Imagine a universe where women of color hold more leadership roles in the workplace, politics, business, and education. Seem like a fairytale? Well, it’s not. Over the next decade Hispanic and African American women, in the U.S., will enter the workforce and start businesses at an unprecedented rate.
Close to 52 million Hispanic and African American women (that’s 30% of the total U.S. female population), many of whom have either worked part-time or inconsistently, are set to be major economic contributors to the U.S. economy, in the coming years.
What’s Driving This Massive Economic Shift?
Increased access to education, mobile technologies, micro-credit and low market entry costs, have all allowed women of color to create work and start businesses faster and easier than ever.
According to the latest Census data available, there were just over 3 million Hispanic and African American female majority-owned firms in the U.S., with over $120 billion in sales. Yep, you read that right $120 BILLION!
And these women have some serious momentum, with growth of 87% for Hispanic women and 67% for black women, during the last five year period. That puts them well ahead of Hispanic male-owned firms which grew by 37% during the same time and businesses owned by white women, who increased by 13% in comparison.
With limited support services, such as viable childcare, many women of color are also starting their own businesses so they can provide flexibility for their families and avoid traditional hurdles that continue to keep them out of the workplace.
Connecting To This Economic Powerhouse
Not only are these women embarking on business mogul status, but they are also super-consumers who control over $2.8 trillion in U.S. spending power.
To appeal to women of the multicultural Sheconomy the changes in a product or service or even the way a company runs, will need to be profound. Based on our research of Hispanic and African American women, here are five strategies for connecting with female consumers of color:
1. Provide experiences vs. things. We’ve all heard the “experience” mantra, and for a good reason, consumers are genuinely prioritizing memorable experiences over purchasing more random stuff. Hispanic and African American female consumers, in particular, appreciate the ability to design more of their own moments. Businesses will need to work hard to meet her demand for the exclusive and uncommon.
2. Embrace imperfection (#nofilter). Black and brown women, of all ages, are rejecting the social-media obsessed, highly edited life of recent years and are instead resonating with a “come as you are” mindset. They are searching for authenticity—not the fake authenticity of heavily-produced content masquerading as impromptu, but real, random, spontaneous moments.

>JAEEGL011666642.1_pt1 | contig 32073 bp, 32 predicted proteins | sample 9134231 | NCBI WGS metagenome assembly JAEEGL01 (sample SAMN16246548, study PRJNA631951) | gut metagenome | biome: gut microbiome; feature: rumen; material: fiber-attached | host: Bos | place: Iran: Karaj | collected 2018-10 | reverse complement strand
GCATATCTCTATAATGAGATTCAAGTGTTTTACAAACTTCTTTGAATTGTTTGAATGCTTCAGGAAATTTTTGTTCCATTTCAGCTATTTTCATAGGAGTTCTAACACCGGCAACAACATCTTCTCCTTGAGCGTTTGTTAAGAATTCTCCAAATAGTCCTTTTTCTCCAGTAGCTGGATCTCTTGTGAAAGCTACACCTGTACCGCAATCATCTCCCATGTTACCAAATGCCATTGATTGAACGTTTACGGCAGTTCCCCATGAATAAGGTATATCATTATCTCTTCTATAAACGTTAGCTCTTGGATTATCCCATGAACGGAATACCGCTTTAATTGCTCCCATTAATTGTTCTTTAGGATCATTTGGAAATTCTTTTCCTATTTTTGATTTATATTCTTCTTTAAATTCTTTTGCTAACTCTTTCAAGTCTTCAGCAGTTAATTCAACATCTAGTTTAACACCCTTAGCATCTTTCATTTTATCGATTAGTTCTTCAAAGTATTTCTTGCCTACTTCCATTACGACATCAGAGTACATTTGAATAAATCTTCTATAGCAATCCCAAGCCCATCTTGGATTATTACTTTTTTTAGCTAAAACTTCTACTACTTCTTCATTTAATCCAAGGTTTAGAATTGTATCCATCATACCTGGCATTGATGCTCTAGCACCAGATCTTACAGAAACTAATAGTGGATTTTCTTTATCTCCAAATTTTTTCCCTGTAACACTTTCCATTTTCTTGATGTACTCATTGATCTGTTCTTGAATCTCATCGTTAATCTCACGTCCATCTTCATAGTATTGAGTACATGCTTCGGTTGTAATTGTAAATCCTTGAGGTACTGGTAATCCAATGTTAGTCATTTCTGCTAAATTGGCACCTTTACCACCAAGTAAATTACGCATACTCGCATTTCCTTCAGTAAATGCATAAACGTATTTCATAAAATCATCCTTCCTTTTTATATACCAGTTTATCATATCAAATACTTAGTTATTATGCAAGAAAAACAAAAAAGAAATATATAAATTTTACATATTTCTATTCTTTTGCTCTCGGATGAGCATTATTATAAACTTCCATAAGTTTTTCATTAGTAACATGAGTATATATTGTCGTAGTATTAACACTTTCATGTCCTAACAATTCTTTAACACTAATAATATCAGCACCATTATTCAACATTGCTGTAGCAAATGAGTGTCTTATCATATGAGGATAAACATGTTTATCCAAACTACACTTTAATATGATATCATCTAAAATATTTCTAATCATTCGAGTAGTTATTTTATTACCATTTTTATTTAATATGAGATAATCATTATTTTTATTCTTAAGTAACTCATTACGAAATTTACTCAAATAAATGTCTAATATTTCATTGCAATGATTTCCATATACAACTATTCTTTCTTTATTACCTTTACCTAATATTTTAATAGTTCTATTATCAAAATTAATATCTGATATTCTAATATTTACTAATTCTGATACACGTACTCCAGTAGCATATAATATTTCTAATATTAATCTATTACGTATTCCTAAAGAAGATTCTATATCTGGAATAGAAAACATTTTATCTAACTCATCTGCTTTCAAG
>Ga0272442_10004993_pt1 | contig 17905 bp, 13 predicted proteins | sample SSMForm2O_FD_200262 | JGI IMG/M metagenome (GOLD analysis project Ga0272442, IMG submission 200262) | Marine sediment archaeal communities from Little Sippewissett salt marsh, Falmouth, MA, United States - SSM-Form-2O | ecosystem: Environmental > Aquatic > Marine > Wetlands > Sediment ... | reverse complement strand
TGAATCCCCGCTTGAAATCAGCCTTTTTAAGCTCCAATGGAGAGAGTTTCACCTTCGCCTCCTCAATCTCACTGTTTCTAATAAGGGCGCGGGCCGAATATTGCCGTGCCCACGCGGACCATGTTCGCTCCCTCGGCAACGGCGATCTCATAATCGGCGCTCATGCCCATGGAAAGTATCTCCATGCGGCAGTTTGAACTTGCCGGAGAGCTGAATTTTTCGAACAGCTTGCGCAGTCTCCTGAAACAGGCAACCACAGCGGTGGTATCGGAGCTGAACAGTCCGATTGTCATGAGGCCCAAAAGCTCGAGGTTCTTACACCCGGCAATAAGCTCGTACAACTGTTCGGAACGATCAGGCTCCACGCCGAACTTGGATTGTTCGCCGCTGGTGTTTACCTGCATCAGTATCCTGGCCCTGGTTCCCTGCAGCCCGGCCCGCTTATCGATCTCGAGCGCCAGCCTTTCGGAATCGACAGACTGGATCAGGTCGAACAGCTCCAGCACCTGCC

3. Be transparent. These days everyone’s a fact checker. The internet gives anyone the power to expose errors, inaccuracies, and lies with just a swipe of their smartphone, and then spread their findings. With the continued rise of social media justice, accountability is a must have for Hispanic and black women.
Black and brown women, of all ages, are rejecting the social-media obsessed, highly edited life of recent years. They are searching for authenticity—not the fake authenticity of heavily-produced content masquerading as impromptu, but real, random, spontaneous moments.
4. Don’t make her wait. Human attention spans have fallen from 12 to 8 seconds (btw: a goldfish has the attention span of 9 seconds), and Gen Z’s is projected to be 3 seconds. The need for constant, mostly visual stimulation is creating new markets for on-demand services that will continue to grow for years to come.
5. Shift from selling to educating. In a future with flexible working hours and (hopefully) more free time, knowledge will increasingly define our economy. Women color will look to fill their spare moments intelligently and thoughtfully and approach everyday tasks, such as shopping, in a more considered way - focusing on thinking, learning, and exploration.
Hispanic and African American women are, no doubt, the future of the U.S. economy, and that future is already at your doorstep. And yet, even as women of color enter the world of commerce and the workforce in record numbers, many businesses are unprepared for their arrival. For the companies that learn to understand and adapt to this influential segment, the payoff will be substantial. But for businesses that fail to adjust, the risks will be just as profound.
Get ready to experience significant tremors in the U.S. marketplace.
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ABOUT THE AUTHOR
Angel Ciangi is a diversity consultant specializing in multicultural research, marketing, and trend analysis with particular emphasis on understanding and interpreting the attitudes and behaviors of Hispanic and African American Gen Xers, Gen Ys and Gen Zs.
Over the last ten years, Angel has conducted research for brands such as The North Face, Timberland, Vans, Honda, Del Monte, and Microsoft, giving her in-depth knowledge into the lives of consumers of all kinds. In addition to running a variety of ethnography/lifestyle studies, focus groups and panels over the years both in the U.S. and internationally, Angel also has extensive marketing experience. She spent several years as a marketing executive at Levi’s Strauss & Co. where she developed award-winning marketing and advertising campaigns. During her tenure at Levi’s Angel developed several very successful marketing programs with partners such as MTV, ESPN, the CW Network, the Sundance Film Festival, Coachella, Glamour Magazine, and Teen Vogue.
Prior to working for Levi’s, Angel lived in London and was Director of Marketing for a leading British retailer.
Angel attended Michigan State University and received her MBA from the University of Michigan.